5 LGBTQI+ Visual Artists You Should Know

 

Lorenza Böttner, www.documenta14.de/en/south/25298_lives_and_works_of_lorenza_boettner

Lorenza Böttner (1959 – 1994) was an artist born in 1959 into a family of German origin in Punta Arenas, Chile. At the age of eight, he was electrocuted when climbing up a pylon, resulting in both arms having to be amputated below the shoulder. He returned to Germany with his mother in 1973 to undertake a series of plastic surgery operations and moved to Lichtenau. Böttner, refused prosthetic arms and she chose to transform her situation, developing interest for classical ballet, jazz, and tap dancing, and learning to paint with her feet and mouth. Lorenz decided to use the name Lorenza, affirming an openly transgender feminine position.

Mark Morrisroe, https://visualaids.org/artists/mark-morrisroe

Mark Morrisroe (1959 – 1989) was an American photographer. He was good friend with Nan Goldin and David Armstrong and his photography was mostly been exhibited and discussed in connection with them. Morrisroe candidly shot images of lovers, friends, hustlers and New York scenes. He had a big influence in the development of the 1970s punk scene in Boston and the art world boom of the mid-to-late-80s in New York. He had a tragic life story that ended at the early age of 30 due to AIDS.

Bhupen Khakhar https://engrave.in/blog/indian-art-bhupen-khakhar/

Bhupen Khakhar (1934 – 2003) was a leading artist in Indian contemporary art. An openly gay artist, the problem of gender definitions and gender identity were major themes of his work. The themes has appeared in his paintings a number of times, in well-known works like “Yayati” (1987) and “Two Men in Benares” (1985). Homosexuality was something that at the time was rarely addressed in India.

Claude Cahun https://www.npg.org.uk/whatson/wearing-cahun/explore/claude-cahun/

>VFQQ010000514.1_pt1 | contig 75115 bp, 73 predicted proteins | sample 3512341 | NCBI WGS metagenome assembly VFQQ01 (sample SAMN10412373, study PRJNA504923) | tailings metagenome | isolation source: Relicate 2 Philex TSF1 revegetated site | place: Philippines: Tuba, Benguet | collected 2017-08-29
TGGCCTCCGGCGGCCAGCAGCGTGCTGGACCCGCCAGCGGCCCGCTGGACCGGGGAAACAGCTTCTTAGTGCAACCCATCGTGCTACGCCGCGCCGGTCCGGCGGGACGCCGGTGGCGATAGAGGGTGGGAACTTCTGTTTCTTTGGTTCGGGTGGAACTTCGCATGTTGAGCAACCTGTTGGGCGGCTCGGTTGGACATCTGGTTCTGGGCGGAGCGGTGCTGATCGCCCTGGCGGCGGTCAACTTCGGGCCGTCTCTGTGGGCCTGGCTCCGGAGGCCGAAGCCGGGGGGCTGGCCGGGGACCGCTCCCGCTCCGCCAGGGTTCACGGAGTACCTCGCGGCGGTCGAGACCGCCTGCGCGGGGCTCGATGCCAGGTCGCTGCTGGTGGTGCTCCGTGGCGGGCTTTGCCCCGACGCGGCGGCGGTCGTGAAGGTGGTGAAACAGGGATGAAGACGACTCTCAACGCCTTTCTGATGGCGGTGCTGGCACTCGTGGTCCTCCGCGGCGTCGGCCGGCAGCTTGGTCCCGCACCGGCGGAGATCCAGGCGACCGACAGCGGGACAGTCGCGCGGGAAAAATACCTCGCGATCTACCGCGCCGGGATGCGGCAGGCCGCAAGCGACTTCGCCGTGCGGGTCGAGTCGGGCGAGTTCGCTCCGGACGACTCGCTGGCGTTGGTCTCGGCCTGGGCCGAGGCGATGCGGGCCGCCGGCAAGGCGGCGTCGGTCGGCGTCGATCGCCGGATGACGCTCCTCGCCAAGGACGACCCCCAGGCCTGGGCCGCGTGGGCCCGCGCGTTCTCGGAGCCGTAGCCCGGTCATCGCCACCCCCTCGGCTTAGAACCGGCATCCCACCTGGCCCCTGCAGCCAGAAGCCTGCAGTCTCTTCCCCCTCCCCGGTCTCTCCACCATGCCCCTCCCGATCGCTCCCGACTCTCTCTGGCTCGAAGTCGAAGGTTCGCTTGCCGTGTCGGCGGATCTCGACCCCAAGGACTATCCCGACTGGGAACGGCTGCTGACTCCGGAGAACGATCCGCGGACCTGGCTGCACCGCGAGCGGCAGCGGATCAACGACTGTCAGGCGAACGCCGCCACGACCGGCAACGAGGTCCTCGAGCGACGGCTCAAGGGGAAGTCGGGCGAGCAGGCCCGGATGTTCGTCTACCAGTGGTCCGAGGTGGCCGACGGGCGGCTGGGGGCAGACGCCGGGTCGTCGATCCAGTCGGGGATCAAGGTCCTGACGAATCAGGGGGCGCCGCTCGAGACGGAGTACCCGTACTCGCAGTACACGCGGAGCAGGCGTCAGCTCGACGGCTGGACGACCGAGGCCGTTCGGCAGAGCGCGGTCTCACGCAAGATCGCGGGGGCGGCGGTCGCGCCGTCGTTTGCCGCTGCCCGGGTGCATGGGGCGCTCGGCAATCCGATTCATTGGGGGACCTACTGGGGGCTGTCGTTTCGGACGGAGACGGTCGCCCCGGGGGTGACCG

Claude Cahun (1894 – 1954) was a French queer photographer, sculptor and writer whose work explored gender identity and the subconscious mind. In the early 1920s, she would change her name to the gender neutral Claude Cahun. In taking the gender-neutral forename Claude and by shaving her head, as she did often in the late 1910s, Cahun actively and outwardly rejected social constructions of gender and sexual identity. She and her stepsister, Marcel Moore, were lovers and anti-fascist artist.

David Wojnarowicz, https://www.anothermag.com/art-photography/11474/david-wojnarowicz-photography-film-exhibition-kw-institute-art-berlin-2019

David Wojnarowicz (1954 – 1992) was a Polish-American painter, photographer, writer, filmmaker, performance artist, songwriter/recording artist and AIDS activist prominent in the East Village art scene. His work is about America, a place he had described in his 1991 essay collection Close to the Knives as an “illusion”, a “killing machine”, a “tribal nation of zombies … slowly dying beyond our grasp”. The self-taught artist embraced a cobbled-together aesthetic and frequently integrated found materials – driftwood, animal skulls, maps – into his work.

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